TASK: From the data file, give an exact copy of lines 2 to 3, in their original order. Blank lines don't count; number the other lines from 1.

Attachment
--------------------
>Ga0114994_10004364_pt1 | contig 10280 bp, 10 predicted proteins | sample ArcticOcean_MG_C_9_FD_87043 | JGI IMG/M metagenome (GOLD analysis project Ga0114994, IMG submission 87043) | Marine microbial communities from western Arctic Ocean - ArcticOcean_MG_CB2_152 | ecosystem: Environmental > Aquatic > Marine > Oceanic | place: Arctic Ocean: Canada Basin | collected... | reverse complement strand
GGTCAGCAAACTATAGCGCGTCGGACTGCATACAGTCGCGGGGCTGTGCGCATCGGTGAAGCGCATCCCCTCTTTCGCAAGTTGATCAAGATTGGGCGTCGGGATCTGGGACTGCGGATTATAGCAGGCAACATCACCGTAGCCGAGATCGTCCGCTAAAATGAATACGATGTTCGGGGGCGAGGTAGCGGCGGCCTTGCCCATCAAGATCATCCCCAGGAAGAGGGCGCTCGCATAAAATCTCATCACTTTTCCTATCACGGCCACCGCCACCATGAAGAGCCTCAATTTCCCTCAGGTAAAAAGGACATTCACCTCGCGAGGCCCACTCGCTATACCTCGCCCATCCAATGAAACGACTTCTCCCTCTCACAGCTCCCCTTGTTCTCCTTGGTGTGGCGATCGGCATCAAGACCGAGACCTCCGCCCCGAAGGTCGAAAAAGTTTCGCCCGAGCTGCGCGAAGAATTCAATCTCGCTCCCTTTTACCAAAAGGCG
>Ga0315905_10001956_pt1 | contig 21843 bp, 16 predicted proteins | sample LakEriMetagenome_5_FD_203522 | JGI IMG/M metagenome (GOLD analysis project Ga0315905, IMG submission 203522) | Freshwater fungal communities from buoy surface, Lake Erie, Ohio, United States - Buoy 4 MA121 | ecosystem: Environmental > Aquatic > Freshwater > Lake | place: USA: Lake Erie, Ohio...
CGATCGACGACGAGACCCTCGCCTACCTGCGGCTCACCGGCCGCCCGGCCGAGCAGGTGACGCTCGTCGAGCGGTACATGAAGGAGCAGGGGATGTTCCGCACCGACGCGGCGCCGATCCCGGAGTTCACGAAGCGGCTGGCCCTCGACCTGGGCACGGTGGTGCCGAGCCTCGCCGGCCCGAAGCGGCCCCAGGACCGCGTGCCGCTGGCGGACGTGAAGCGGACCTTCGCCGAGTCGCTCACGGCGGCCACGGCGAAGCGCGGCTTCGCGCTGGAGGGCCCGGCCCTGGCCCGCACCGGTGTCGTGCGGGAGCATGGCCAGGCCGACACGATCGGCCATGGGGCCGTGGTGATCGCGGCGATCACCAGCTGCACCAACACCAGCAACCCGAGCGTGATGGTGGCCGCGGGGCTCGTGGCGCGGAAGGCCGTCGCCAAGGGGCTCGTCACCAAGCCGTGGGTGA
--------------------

GGTCAGCAAACTATAGCGCGTCGGACTGCATACAGTCGCGGGGCTGTGCGCATCGGTGAAGCGCATCCCCTCTTTCGCAAGTTGATCAAGATTGGGCGTCGGGATCTGGGACTGCGGATTATAGCAGGCAACATCACCGTAGCCGAGATCGTCCGCTAAAATGAATACGATGTTCGGGGGCGAGGTAGCGGCGGCCTTGCCCATCAAGATCATCCCCAGGAAGAGGGCGCTCGCATAAAATCTCATCACTTTTCCTATCACGGCCACCGCCACCATGAAGAGCCTCAATTTCCCTCAGGTAAAAAGGACATTCACCTCGCGAGGCCCACTCGCTATACCTCGCCCATCCAATGAAACGACTTCTCCCTCTCACAGCTCCCCTTGTTCTCCTTGGTGTGGCGATCGGCATCAAGACCGAGACCTCCGCCCCGAAGGTCGAAAAAGTTTCGCCCGAGCTGCGCGAAGAATTCAATCTCGCTCCCTTTTACCAAAAGGCG
>Ga0315905_10001956_pt1 | contig 21843 bp, 16 predicted proteins | sample LakEriMetagenome_5_FD_203522 | JGI IMG/M metagenome (GOLD analysis project Ga0315905, IMG submission 203522) | Freshwater fungal communities from buoy surface, Lake Erie, Ohio, United States - Buoy 4 MA121 | ecosystem: Environmental > Aquatic > Freshwater > Lake | place: USA: Lake Erie, Ohio...